Park demands action

Athletes await progress from New Prague before engaging in competition


Grace Stillman

During a hockey game against New Prague Feb. 15, members of the Park team were targets of racist comments from New Prague team members. New Prague school board has since concluded it’s investigations into multiple recent events of racism.

Tobias Khabie and Maren Wilsey

As the spring sports season kicks off, one school is noticeably missing from the schedule. According to Park athletic director Andy Ewald, Park has stated that until the safety of spectators can be guaranteed, Park will not compete against New Prague.

“We’ve communicated directly with New Prague that we’re not going to compete with them head-to-head until we’re comfortable and assured that our fans, our parents and most importantly, our students aren’t going to be victimized by racism,” Ewald said. “They have their work that they need to do — it’s not our job to do their heavy lifting for them.”

After several incidents involving the use of racial slurs, Park has decided to indefinitely halt individual competition with New Prague. One of the allegations, according to the Star Tribune, is that students made monkey noises toward Robbinsdale Cooper students, which New Prague officials have since denied. As teams look ahead to the newly altered seasons, softball captain and junior Kamryn Halley said she’d rather play one less game than make her team vulnerable to being targets of hate speech. 

“I’d much rather lose one game than put Park students and my own teammates at risk of being targeted by racist remarks,” Halley said. “It’s really not worth it to play one extra game.”

Senior Stanley Regguinti, one of the targets of the racist remarks, said he still hasn’t received any acknowledgement of the incident from New Prague. 

“I haven’t gotten an apology or anything. I’d like to hear one just to know that they’re trying to make it better,” Regguinti said. 

According to Ewald, New Prague has stated their intentions to begin reforming the behavior of spectators and prevent further incidents.

“I was at a meeting a couple of weeks ago with all the (athletic directors) in our conference and the New Prague (athletic director) listed off a bunch of strategies that they’re going to start doing,” said Ewald. “When they start doing them or how they implement them, I don’t know anything about that.”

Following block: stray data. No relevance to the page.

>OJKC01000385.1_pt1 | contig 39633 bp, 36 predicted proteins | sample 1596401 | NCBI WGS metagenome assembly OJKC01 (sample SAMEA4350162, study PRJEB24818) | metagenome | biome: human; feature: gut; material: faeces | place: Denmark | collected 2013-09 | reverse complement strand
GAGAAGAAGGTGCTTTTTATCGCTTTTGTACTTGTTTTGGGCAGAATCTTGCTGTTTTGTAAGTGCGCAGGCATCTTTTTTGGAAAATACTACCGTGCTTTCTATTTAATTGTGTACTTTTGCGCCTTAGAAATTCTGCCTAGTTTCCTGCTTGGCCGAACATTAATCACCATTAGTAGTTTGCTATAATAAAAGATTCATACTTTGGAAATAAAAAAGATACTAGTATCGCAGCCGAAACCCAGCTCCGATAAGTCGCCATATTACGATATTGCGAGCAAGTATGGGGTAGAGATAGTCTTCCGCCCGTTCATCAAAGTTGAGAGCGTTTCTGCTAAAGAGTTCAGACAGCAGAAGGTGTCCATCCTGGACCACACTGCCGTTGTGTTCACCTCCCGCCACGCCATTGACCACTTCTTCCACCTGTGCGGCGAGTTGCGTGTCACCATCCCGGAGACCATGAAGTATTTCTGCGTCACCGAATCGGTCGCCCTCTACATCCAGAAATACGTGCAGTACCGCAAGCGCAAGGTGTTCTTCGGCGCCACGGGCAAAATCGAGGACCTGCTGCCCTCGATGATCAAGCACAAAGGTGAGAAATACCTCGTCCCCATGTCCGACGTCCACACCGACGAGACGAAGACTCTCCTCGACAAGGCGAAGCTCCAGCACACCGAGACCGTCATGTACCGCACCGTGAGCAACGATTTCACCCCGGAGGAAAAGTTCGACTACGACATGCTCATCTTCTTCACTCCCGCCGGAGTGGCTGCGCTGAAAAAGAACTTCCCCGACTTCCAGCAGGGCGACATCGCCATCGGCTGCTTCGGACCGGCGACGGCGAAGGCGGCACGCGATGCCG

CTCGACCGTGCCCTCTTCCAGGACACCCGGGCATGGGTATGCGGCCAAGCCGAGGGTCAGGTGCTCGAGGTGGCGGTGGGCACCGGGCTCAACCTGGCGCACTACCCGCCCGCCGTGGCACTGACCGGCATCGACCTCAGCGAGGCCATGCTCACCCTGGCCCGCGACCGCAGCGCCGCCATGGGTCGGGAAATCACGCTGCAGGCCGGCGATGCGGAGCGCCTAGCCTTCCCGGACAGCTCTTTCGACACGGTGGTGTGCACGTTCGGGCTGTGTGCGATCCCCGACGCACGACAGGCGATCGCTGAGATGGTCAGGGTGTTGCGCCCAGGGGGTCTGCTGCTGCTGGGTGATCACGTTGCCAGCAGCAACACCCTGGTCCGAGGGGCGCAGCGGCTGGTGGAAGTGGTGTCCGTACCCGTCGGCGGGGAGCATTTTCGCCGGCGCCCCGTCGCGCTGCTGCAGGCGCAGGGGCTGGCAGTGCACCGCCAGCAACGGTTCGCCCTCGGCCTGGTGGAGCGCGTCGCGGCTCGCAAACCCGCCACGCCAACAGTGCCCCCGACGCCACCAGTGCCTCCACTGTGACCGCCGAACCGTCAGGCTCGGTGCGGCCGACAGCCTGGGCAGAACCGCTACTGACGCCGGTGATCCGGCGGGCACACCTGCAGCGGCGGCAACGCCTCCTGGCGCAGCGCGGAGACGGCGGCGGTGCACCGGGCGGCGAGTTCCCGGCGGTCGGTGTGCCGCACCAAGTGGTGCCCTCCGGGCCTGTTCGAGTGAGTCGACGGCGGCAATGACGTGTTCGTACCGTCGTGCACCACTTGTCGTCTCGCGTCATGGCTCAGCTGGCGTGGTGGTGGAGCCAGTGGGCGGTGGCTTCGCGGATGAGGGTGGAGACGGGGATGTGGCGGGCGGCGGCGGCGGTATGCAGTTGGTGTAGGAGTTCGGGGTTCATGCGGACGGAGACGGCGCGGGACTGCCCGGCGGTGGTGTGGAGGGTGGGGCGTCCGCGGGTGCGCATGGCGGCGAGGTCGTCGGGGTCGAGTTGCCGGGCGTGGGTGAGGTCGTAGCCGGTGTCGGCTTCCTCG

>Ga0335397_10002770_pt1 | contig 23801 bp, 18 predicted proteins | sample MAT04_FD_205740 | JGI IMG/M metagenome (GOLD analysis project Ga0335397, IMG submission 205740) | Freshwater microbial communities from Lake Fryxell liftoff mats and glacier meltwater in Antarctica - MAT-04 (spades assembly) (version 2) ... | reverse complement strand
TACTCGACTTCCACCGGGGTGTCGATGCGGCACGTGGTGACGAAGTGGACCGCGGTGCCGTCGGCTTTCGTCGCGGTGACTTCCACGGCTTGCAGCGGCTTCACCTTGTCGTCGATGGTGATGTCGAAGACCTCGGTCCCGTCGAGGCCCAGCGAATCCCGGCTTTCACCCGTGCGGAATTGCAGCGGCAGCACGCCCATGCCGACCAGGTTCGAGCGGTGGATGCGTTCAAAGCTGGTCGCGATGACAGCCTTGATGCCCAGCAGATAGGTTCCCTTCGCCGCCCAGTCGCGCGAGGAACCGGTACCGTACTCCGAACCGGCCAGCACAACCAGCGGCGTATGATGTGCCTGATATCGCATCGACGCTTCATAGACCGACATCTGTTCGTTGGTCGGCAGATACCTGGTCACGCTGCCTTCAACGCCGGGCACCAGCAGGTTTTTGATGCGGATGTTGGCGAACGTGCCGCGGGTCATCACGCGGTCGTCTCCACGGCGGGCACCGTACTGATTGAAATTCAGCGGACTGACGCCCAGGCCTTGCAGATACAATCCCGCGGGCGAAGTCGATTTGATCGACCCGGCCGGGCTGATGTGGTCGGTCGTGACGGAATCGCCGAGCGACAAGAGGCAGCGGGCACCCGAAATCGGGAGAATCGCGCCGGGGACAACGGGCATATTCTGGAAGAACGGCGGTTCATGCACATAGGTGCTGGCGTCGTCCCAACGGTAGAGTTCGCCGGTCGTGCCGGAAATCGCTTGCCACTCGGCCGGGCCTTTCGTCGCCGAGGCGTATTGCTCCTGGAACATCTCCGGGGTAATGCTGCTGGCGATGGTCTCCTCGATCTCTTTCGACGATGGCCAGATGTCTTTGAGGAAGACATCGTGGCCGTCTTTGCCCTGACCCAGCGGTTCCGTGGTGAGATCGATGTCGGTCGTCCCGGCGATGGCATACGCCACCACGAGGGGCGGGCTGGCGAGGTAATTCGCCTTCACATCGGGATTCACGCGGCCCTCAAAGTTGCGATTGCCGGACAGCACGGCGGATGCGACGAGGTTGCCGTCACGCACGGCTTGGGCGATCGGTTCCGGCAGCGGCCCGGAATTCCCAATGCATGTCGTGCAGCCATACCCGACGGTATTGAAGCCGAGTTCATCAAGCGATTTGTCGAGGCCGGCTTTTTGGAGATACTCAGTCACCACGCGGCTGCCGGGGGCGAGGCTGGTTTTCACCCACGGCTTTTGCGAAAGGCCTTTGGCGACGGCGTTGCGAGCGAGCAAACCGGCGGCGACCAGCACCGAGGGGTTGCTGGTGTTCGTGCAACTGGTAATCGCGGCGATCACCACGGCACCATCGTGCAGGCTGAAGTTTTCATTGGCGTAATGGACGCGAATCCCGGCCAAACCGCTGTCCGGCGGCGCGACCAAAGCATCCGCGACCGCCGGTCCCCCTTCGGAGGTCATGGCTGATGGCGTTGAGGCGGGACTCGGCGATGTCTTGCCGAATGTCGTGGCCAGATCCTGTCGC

New Prague superintendent Tim Dittberner said the district put together a three-part plan to address the incident and prevent future ones like it. The plan includes creating a task force of students, staff and parents to create a more inclusive community, providing more adequate resources, and working with leaders in athletics.

“The mission will (be to) assess our district needs and help provide an inclusive environment for all,” Dittberner said. “Whatever we have been doing obviously is not good enough. We can’t sit here and blame or make excuses — we simply have got to do better.”

In the midst of discussions on reform, another accusation of racism from New Prague students arose at the boys’ state hockey meet over the alleged use of white power hand gestures. Halley said this reaffirmed her support of Park’s choice to cancel individual competition with them. 

“The fact that they have been called out for it and continue to do it is just really disappointing,” Halley said. “(It) makes me feel even better about our decision to not play them because they’re clearly not changing.”

As the situation with New Prague progresses, Ewald said Park will continue to show zero tolerance toward hate speech of any kind, with no exceptions.

“My personal belief is there is not a gray area when it comes to something like this. When it’s any kind of hate speech — whether it’s around gender, sexuality, skin color, religion — there’s not a middle,” Ewald said. “There’s a lot of gray in the world, but with this there’s right and wrong with it.”

Halley said she wants New Prague to demonstrate significant efforts to change its culture before she feels comfortable playing its teams again.

“They need to really listen and actually do something about it, and make an effort to make change in their school,” Halley said. “One apology is not going to do it. They need to show their change through their actions.”